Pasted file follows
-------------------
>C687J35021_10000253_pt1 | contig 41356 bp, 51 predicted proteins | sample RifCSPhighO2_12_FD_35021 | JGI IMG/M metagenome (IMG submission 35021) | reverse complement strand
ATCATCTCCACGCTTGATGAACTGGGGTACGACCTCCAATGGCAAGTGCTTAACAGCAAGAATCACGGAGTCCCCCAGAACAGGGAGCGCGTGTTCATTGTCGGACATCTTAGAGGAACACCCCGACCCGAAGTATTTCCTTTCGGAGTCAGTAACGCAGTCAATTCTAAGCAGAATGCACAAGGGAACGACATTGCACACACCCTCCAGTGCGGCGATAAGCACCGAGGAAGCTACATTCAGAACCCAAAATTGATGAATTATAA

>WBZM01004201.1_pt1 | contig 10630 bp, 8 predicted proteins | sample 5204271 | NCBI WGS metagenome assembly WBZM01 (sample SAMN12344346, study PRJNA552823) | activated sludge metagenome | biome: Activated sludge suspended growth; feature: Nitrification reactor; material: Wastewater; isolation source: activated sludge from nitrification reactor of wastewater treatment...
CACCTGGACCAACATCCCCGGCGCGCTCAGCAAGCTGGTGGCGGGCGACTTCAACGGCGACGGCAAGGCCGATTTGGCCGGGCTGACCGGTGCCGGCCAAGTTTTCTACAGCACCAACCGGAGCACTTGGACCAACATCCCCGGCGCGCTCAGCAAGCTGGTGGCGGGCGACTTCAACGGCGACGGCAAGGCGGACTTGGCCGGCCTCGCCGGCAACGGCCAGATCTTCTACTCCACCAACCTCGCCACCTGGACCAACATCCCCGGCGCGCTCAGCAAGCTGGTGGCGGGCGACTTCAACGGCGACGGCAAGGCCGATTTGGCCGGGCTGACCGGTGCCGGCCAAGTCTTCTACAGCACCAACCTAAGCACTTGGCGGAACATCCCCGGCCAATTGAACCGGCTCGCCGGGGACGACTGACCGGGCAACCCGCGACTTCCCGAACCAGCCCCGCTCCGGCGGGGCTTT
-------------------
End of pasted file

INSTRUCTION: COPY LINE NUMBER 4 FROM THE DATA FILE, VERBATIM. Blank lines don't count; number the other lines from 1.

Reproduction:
CACCTGGACCAACATCCCCGGCGCGCTCAGCAAGCTGGTGGCGGGCGACTTCAACGGCGACGGCAAGGCCGATTTGGCCGGGCTGACCGGTGCCGGCCAAGTTTTCTACAGCACCAACCGGAGCACTTGGACCAACATCCCCGGCGCGCTCAGCAAGCTGGTGGCGGGCGACTTCAACGGCGACGGCAAGGCGGACTTGGCCGGCCTCGCCGGCAACGGCCAGATCTTCTACTCCACCAACCTCGCCACCTGGACCAACATCCCCGGCGCGCTCAGCAAGCTGGTGGCGGGCGACTTCAACGGCGACGGCAAGGCCGATTTGGCCGGGCTGACCGGTGCCGGCCAAGTCTTCTACAGCACCAACCTAAGCACTTGGCGGAACATCCCCGGCCAATTGAACCGGCTCGCCGGGGACGACTGACCGGGCAACCCGCGACTTCCCGAACCAGCCCCGCTCCGGCGGGGCTTT